Out of the same section of the illegal arms supermarket as buddies Palm Reader, Polar are the next nuclear fuel tipped into Fritzl's furnace. And they get things even hotter. Just when you think the level has reached its upper limit, the Guildford noseniks perform open heart surgery on the soggy, hyped up rabid crowd with a dirty crowbar, chainsaw and rusty razor blades. This is high energy, raw filth with big refrains and as near to hooks as hardcore can offer. 

The crowd, however do strangely start to wane a little as the relentless barrage continues and the mic, once more joins them in not getting fully involved. But Adam Woodford heroically powers on through, wringing what he can out of both the technology and the crowd. A full-on energetic set from one of the UK's most full-on energetic bunch of blokes.

Tasting notes: powerful and full-on chilli con carne with rusty tacks, rat poison and semtex served on a bed of mescalin infused maggots in a corroded jagged artillery shell casing. Fierce.




Heights****1/2*
Touring with both Palm Reader and Polar, Hertfordshire''s  brutal but quirky Heights are given the task of closing tonight's sweaty sodomy fest. There are obvious similarities to the other two bands, but their fare is more varied. More full of nuance and dare I say, subtlety. 

Their work appears more carefully crafted. There are more melodic moments. More light and shade. Don't get me wrong, they're still fearsome and dripping with ferocity but there are more textures. More depth. More intrigue.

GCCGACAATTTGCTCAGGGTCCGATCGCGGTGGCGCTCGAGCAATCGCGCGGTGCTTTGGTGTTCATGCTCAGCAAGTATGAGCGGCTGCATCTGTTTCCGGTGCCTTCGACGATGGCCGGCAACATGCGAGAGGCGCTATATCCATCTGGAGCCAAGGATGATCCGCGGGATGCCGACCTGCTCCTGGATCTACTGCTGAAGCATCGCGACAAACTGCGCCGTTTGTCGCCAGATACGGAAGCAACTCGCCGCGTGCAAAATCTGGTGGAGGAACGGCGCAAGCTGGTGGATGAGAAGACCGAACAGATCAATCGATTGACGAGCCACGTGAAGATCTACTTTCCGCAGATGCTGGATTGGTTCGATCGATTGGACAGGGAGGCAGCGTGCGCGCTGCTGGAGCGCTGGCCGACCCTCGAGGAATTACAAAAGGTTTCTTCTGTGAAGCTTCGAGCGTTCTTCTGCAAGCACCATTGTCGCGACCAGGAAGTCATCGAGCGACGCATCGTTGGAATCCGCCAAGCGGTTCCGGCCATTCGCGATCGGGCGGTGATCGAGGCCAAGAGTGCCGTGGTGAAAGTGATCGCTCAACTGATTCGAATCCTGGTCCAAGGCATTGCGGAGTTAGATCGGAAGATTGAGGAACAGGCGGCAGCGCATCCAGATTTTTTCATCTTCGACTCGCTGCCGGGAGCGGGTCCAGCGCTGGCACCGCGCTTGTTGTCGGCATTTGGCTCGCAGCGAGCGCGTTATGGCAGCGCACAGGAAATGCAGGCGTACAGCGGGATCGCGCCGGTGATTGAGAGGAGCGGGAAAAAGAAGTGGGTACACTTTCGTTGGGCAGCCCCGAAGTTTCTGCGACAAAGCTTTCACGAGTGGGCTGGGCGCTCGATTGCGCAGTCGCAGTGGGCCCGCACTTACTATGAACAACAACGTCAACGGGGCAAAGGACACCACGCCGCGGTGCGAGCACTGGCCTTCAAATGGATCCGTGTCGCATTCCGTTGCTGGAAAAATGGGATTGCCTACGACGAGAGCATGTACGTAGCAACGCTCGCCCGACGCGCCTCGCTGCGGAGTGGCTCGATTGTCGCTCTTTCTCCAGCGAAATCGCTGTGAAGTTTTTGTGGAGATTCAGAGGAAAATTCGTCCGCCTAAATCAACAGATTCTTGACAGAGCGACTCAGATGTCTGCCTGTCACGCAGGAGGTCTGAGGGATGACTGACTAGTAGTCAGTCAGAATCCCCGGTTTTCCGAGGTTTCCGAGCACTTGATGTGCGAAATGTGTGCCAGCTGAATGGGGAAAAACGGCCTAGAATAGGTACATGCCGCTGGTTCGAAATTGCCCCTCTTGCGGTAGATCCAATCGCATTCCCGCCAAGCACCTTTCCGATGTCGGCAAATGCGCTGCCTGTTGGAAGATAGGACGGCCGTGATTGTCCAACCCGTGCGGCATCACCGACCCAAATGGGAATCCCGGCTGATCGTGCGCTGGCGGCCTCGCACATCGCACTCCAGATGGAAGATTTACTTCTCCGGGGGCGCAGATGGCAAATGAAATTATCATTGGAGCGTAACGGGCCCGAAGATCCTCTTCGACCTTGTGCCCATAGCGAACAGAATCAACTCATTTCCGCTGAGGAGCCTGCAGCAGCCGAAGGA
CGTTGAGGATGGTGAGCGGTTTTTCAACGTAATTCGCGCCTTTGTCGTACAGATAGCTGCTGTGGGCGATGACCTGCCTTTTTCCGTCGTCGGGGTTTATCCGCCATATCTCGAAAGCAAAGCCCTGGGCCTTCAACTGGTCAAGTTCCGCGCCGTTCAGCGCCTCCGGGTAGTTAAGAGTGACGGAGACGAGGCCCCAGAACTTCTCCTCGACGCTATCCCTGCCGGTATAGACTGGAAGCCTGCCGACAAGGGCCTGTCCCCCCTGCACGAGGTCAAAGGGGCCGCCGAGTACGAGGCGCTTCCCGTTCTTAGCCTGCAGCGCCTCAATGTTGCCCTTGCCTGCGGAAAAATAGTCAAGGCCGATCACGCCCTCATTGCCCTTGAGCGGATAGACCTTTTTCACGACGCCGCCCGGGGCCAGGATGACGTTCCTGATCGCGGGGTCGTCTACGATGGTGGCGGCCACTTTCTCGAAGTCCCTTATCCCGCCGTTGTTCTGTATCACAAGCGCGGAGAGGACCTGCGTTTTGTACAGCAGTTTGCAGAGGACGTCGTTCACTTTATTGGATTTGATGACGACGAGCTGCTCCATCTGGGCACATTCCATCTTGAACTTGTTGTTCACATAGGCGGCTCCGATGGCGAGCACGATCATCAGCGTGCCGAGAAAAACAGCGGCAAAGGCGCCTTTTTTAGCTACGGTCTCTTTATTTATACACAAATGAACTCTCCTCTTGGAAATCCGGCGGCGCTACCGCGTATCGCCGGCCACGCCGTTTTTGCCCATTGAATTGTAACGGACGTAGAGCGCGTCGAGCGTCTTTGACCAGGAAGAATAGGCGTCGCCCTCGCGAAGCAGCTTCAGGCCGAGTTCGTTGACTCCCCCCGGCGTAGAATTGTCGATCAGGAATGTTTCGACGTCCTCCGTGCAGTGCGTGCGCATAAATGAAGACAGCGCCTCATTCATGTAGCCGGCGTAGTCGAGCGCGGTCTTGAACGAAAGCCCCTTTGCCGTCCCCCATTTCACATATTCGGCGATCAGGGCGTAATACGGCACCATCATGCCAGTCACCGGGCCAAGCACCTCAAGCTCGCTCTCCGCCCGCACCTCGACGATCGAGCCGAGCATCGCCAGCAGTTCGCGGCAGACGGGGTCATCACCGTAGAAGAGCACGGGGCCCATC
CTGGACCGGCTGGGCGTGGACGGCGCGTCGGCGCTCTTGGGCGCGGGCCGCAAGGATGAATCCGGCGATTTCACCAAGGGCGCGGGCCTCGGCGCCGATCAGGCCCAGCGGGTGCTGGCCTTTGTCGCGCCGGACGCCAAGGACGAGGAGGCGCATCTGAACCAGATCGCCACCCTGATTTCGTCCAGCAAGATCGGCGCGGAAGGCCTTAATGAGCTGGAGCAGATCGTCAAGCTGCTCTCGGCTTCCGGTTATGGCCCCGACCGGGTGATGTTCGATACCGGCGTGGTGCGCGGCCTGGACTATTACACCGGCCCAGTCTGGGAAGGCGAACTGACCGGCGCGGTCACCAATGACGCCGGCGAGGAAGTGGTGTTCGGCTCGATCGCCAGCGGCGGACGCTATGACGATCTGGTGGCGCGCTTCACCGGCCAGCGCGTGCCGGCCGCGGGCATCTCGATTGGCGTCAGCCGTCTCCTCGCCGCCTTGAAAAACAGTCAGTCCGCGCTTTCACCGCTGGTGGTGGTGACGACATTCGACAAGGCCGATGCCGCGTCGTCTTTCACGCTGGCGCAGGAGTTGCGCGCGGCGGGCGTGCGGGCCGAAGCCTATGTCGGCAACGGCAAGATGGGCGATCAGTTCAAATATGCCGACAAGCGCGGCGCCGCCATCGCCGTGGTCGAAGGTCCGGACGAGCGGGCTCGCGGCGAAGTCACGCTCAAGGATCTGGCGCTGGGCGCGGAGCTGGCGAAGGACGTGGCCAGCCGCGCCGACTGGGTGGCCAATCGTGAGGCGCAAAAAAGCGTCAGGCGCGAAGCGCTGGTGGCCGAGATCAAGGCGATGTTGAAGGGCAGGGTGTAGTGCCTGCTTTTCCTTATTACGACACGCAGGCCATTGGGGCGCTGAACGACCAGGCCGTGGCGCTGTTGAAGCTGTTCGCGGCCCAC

The crowd are bullied back into life. Pyramids, circle pits, walls of death and general mayhem ensue with singer Alex Monty milking the adulation from the now dripping and wrung-out throng.

The classiest act of the night by a distance and set for bigger stages (although compared to here, that's not difficult). By the time the last bowel pummelling power chord and scream fades into the fuggy, humid haze there isn't an unsoaked shirt, an untortured limb or unhoarse throat in the subterranean reactor. Hot, heady and handsome stuff.

Tasting notes: On the face of it a what you'd expect deep brown, volcanic vindaloo-looking bowl of fire. But under the surface there's a huge variety of spices, colours and flavours. Quirky mixtures and brave juxtapositions of seemingly unworkable ingredients. But well fucking tasty.

Now for the after party...

Sunday.

Really glad I baled earlyish from on the after party. 

But still managed to appropriate a vast bin-shaped hangover.

Before I dive into today's bands, in keeping with last year's Burnout review where the mighty Shahi Raj got 5 stars, I thought I should run the rule over a local restaurant.




Dosa World *****
This year, it's the turn of Dosa World.